Ticketmaster Summer in Stages


Kate Mulvany and Anne-Louise Sarks
Gate Theatre in association with Belvoir, Sydney
Gate Theatre

Bobby Smalldridge as Jasper and Keir Edkins-O'Brien as Leon Credit: Ikin Yum
Emma Beattie as Medea Credit: Ikin Yum

Medea you note after Euripides, and a long way after. This isn’t a new version of the classic ancient Greek play but an entirely new, very modern one that comes to the story from a very different angle: that of the children.

Two little boys are lying on the floor in their untidy bedroom, its floor littered with plastic projectiles fired from their pneumatic guns. They could be dead: this could be beginning at the end of the story: for those in the audience who know Medea’s story it is an image than will remind them of how that concludes.

They’re not dead, it is all part of their game and this play superficially presents two children at play and their sibling tensions. Anyone with a brother or sister will recognize how well the writing captures the relationship. The older boy is a little bit bossy and controlling, but later revealing a caring affection for his little brother.

Bobby Smalldridge and Keir Edkins-O’Brien (who share the roles with Bill Keogh and Samuel Menhinick) deliver amazingly natural performances under Anne-Louise Sarks’s direction and sustain them, on stage through all of its more than an hour of playing time.

At one point, they hear their parents rowing somewhere else in the house. It is only when one of them wants to go for a pee (there’s an inevitable “accident” later) that they realise they’ve been locked in. With a glass, they try to hear what is said and then talk about their parents.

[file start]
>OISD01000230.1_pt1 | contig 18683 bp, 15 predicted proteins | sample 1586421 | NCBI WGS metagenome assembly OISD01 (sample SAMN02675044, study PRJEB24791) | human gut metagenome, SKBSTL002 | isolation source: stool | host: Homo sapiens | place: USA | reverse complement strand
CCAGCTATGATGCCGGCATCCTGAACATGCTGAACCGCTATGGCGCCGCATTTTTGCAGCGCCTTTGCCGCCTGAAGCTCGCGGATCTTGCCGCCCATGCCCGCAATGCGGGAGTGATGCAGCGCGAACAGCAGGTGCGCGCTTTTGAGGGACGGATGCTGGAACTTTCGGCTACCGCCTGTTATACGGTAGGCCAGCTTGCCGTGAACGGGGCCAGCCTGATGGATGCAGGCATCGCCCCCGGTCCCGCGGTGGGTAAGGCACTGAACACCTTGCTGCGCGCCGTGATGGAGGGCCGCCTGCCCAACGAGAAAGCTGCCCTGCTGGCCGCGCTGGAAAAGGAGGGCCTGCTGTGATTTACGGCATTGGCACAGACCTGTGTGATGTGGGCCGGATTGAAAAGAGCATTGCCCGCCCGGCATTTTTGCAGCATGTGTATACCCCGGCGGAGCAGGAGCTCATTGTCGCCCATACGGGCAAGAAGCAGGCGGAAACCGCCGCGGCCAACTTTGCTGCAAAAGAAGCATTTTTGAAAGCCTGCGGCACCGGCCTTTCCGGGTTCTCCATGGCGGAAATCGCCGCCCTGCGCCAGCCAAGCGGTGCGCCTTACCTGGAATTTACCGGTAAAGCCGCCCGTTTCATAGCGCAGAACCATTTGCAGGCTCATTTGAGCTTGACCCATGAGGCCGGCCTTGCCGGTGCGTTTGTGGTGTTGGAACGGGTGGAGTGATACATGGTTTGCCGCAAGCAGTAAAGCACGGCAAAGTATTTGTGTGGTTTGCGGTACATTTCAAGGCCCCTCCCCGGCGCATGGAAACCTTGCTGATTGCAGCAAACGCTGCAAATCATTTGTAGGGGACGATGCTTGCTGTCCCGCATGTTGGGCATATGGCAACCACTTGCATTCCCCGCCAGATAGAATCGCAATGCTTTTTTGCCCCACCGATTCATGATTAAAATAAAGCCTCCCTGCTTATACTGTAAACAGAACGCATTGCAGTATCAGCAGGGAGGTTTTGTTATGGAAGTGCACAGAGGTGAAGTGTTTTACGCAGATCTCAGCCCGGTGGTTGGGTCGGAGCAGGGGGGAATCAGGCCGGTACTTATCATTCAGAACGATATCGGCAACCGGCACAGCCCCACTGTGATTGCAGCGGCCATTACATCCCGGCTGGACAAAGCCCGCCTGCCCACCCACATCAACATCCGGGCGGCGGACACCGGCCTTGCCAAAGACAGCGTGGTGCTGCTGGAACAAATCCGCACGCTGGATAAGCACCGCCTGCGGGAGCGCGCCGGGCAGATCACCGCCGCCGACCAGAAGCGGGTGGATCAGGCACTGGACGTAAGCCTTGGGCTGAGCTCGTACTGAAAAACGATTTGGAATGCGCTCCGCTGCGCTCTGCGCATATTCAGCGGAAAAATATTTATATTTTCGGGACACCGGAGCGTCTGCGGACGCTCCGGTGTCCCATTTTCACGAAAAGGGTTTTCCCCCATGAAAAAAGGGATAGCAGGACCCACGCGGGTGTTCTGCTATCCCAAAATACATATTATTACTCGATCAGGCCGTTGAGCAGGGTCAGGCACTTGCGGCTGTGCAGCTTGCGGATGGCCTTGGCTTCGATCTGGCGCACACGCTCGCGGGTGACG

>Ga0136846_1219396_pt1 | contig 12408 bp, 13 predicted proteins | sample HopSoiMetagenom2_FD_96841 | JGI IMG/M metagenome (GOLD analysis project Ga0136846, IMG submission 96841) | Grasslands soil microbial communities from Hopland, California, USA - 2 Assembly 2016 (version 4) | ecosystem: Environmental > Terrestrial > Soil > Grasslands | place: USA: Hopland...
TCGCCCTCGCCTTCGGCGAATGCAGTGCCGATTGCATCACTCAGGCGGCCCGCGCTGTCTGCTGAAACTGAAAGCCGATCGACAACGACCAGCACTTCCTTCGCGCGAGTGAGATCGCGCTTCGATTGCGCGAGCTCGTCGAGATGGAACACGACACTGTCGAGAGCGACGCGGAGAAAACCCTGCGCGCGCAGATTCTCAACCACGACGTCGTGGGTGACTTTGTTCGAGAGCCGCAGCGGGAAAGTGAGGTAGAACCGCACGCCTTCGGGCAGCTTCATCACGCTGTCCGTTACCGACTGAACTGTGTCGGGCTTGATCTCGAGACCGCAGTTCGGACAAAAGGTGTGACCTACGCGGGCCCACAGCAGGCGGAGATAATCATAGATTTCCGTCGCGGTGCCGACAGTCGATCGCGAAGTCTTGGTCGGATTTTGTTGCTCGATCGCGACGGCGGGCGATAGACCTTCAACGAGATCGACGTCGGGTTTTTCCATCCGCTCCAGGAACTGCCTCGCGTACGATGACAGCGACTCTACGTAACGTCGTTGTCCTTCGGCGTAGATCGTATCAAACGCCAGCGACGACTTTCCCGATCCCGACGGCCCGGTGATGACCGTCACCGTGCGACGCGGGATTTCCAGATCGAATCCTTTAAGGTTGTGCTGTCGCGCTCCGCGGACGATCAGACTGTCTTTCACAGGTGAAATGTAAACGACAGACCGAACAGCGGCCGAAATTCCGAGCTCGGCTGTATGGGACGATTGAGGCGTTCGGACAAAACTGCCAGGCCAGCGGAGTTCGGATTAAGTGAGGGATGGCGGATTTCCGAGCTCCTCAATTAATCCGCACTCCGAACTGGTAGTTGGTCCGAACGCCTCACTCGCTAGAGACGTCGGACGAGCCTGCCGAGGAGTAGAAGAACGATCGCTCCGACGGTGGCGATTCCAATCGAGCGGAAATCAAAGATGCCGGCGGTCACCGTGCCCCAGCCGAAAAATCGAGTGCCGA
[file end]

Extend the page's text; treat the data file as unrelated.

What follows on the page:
The bored youngest wants a story so tells his own family saga to his brother’s goldfish. Yes, it's a contrivance to fill in the background of Jason, the Golden Fleece and the Argonauts but it feels entirely natural.

It is a little bit like Stoppard’s Rosencrantz and Guildenstern are Dead offering the offstage story, as it were, of a familiar tragedy and, like that play, it is full of humour though with a terrible knowledge of what is going on beyond that door and after.

At last, the door is unlocked and Medea enters, red-eyed and with smudged mascara. She’s obviously very upset but it's the loving mother that Emma Beattie shows us, putting a brave face on it as she tells her children that they are going to live with their father and his new friend.

She brings in a present, wrapped up with red ribbon, and tells them it’s their gift to dad’s new lady. The boys think she’s actually quite nice and younger and prettier than their mum is. Then they feel disloyal for thinking that, but don’t seem unduly perturbed by the prospect of having a new home without mum.

Mum comes back again saying the present was a success and when they ask for dad tells them he will be here soon to take them to their new home. First, though, they must rest and she has a special drink for them. The eldest wraps one of his dad’s woollies around him, symbol, or perhaps in reality; the Golden Fleece that Medea sacrificed so much to get for him.

For these children, there are no gods to call on, no crowns to be won along with new marriage. Their knowledge and horizons are limited to an immediate family context, caught up in their make-believe game world and trusting adults to know best. There is just a hint of awareness but for them you still get up after “Bang-bang! I’m dead!” For them there is no bloody slaughter, no chariot from the skies, no friendly ruler in Athens but we only share their experience. What happens after they are dead and beyond that door?

These things could still happen in the world of the grown-ups, but this isn’t quite a parallel to the ancient version. It could still be a revenge story, but that isn’t what we see through child-eyes. It is still a tragedy, expressively moving in its gentleness, for this is a woman who cannot bear the idea of her children being taken away from her.

You get a sense that she won’t be escaping somewhere but accompanying them on their journey, whatever that may be. This is a Medea with a universality for our own time.

Reviewer: Howard Loxton